Mahogany and marbled, Sam Edwards’ thinly-sliced ham melts in your mouth, with flavor that may rival even the finest European meats.
Once referred to as prosciutto’s “redneck cousin,” the South’s country ham industry is undergoing a transformation. Often served with grits and gravy, country ham has become increasingly popular with chefs seeking a local alternative to European dry-cured meats.
The fate of the Southern delicacy, however, lies not on the fickle tongues of foodies, but with environmental regulators and an international treaty.
For more than 30 years, Edwards – like many country ham producers – has used a single chemical to keep critters from infesting high-value hocks. That chemical, methyl bromide, is being phased out under a 1987 United Nations treaty because it is one of the most potent compounds depleting the Earth’s protective ozone layer.
The nation’s country ham producers – about 50 companies – are hanging on as they scramble to find a pest-killing alternative.
The ham industry is exempted under the U.N.’s Montreal Protocol, but its annual allocations of methyl bromide are shrinking. Next year, its allowable use will decline 9 percent from the amount allowed this year.
“If you were to take methyl bromide away today, we couldn’t produce our long-cured hams,” said Edwards, a third-generation country ham producer in Surry, Va.
Gregg Rentfrow, a meat scientist at the University of Kentucky, said the process of creating country ham is a throwback to the way food was preserved before refrigeration. Producers rub sugar, salt and spices into the meat. Water is forced out of the fibrous tissue and the ham dry cures.
That drawn-out process gives the product a rich flavor, but also leaves it more susceptible to bug infestations than its quicker cousin, the wet-cured ham. Wet-cured, or “city ham,” as Rentfrow calls it – think cold-cut slices sold at deli counters – is injected with a curing solution and takes only hours to complete.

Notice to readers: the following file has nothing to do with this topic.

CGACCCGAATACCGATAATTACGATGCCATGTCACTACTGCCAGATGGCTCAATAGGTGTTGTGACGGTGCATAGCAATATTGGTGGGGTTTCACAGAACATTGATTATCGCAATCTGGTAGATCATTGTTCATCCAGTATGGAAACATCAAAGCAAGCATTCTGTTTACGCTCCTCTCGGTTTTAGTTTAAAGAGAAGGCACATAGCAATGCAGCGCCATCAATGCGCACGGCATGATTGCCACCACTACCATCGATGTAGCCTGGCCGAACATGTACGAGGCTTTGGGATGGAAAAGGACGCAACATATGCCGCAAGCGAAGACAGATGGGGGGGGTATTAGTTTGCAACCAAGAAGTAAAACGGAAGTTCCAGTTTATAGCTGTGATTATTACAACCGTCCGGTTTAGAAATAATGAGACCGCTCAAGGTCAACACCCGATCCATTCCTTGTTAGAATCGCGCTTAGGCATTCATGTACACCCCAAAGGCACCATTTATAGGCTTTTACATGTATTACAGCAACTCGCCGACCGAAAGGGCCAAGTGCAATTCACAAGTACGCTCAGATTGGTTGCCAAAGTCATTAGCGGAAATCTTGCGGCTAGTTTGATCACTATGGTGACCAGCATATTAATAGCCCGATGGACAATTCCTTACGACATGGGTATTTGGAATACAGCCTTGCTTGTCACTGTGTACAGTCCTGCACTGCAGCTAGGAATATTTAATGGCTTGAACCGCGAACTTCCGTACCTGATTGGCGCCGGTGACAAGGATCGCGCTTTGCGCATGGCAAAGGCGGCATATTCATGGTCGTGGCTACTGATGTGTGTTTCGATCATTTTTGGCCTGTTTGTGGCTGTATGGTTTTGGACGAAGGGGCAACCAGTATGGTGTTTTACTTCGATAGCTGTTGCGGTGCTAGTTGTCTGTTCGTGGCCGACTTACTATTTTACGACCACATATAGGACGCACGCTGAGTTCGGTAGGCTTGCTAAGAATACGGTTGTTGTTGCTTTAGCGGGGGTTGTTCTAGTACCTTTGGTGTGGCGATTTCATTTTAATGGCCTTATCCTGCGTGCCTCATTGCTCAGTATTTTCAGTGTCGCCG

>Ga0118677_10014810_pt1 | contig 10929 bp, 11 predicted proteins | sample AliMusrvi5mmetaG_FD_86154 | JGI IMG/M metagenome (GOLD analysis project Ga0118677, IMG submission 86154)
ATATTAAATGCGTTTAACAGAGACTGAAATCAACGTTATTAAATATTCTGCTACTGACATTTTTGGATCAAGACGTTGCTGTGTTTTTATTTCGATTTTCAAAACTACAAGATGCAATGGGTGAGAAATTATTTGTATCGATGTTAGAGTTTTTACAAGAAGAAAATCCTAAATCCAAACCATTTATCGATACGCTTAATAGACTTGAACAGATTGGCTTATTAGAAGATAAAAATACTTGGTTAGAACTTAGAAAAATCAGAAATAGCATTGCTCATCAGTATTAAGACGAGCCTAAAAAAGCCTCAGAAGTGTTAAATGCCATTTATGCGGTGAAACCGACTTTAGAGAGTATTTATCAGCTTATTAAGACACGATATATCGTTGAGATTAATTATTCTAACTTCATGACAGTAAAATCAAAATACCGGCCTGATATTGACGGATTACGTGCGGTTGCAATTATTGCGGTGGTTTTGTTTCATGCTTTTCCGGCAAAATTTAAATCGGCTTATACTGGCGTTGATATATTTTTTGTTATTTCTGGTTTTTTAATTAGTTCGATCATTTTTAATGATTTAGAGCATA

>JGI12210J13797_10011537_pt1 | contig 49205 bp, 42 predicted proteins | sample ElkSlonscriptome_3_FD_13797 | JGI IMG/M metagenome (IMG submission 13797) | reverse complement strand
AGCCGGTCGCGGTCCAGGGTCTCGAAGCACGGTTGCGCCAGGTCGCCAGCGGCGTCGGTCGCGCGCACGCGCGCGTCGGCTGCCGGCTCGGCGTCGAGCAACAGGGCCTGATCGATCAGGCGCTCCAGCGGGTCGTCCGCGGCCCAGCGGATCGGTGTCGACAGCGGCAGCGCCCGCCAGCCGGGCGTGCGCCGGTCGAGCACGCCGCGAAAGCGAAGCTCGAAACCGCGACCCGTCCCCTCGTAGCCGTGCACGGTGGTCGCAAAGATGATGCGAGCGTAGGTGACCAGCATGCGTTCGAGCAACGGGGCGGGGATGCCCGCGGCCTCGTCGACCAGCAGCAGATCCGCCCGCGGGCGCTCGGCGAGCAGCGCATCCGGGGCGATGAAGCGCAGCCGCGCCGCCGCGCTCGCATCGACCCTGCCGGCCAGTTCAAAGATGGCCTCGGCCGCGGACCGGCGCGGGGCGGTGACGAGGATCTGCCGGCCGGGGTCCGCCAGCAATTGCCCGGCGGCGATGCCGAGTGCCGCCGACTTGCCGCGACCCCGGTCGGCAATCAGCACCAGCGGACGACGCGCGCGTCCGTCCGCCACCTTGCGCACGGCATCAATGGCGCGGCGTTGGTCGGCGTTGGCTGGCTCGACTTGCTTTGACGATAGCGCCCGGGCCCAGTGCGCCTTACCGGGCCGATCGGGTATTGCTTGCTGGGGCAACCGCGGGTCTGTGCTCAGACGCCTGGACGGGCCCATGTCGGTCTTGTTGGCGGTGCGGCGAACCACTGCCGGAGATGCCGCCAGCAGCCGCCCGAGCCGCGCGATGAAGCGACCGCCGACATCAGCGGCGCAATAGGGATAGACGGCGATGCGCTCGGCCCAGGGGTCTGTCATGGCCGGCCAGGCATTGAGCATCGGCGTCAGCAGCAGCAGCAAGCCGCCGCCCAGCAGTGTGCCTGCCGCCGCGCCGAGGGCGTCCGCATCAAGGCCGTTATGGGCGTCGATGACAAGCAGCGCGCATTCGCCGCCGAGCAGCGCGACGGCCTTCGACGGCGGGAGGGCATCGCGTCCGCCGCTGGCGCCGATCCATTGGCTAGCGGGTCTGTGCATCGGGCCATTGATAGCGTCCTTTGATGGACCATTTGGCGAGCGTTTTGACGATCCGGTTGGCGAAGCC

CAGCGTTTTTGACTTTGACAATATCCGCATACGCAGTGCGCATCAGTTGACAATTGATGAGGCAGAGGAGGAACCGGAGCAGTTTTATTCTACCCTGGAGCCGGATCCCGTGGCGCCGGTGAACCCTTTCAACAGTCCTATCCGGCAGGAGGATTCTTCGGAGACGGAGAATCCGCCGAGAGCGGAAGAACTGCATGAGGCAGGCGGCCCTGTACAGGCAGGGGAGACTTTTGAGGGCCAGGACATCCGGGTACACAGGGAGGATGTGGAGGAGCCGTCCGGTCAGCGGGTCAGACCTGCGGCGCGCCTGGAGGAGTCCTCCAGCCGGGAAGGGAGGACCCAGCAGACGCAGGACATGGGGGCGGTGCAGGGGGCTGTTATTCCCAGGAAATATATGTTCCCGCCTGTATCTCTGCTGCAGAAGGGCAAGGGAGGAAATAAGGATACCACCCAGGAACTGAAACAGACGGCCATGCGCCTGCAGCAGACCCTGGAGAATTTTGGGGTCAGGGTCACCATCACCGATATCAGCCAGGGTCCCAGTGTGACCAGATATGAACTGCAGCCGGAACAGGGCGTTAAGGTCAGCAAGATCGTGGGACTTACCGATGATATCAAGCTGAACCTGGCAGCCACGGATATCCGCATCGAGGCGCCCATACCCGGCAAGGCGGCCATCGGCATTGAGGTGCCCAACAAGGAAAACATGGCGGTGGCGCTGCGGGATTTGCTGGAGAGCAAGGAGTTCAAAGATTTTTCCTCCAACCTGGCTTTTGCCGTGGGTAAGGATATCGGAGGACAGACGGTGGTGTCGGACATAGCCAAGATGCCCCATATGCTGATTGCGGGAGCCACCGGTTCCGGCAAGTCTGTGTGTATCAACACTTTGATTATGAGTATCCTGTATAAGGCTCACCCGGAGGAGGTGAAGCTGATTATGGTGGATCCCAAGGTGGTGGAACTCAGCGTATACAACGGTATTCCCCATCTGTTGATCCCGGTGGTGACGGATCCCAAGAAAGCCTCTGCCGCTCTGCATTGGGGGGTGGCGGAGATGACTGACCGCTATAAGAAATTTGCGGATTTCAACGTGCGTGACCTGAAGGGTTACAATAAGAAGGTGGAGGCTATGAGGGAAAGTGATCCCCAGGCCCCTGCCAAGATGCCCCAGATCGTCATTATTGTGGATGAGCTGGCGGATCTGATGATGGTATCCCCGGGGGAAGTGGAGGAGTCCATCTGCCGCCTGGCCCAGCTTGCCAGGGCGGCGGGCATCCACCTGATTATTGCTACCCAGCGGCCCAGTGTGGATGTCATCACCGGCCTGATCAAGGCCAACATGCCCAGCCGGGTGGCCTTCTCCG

Improved sanitary conditions have kept most critters out of many production facilities. “We don’t see a lot of problems with bugs like we used to,” Rentfrow said.
But some ham mites always sneak in, said Thomas Phillips, an entomologist at Kansas State University. “This group of pests co-evolved with human culture to specialize on stored food. They’re very good at getting in,” he said.
Not all country ham producers use methyl bromide. It’s the longer-aged, high-quality niche products that are at stake in the search for pest control solutions.
Mite infestations begin when ham is aged around four months, said Wes Schilling, a Mississippi State University food scientist. Country ham is aged anywhere from about 50 days to four years.
“Methyl bromide was like a sledgehammer,” Phillips said, adding that replacing it will take “a number of new tools in the pest control toolbox.” Phillips and Mississippi State researchers are mounting a three-year, federally-funded study to come up with alternatives.
The chemical was first introduced as a fire suppressant in the late 1800s, and used in fire extinguishers until the 1960s, when it sickened workers. The ability of the gas to snuff out fires by filling up every nook and cranny also made it a desirable insecticide for fumigating soil, wooden shipping containers, grain elevators and ham hocks.
Ham producers fill a room of dry-curing meats with methyl bromide gas at first sign of a mite. “The rule is if I see even one in a room with 5,000 hams, I am supposed to fumigate,” said Edwards, who uses the chemical three to eight times per year.
European producers, Edwards said, are allowed to have mites on their products during the dry-curing process, as long as they are removed before packaging and shipping. Some kill off mites by dipping their hams in hot olive oil, he said.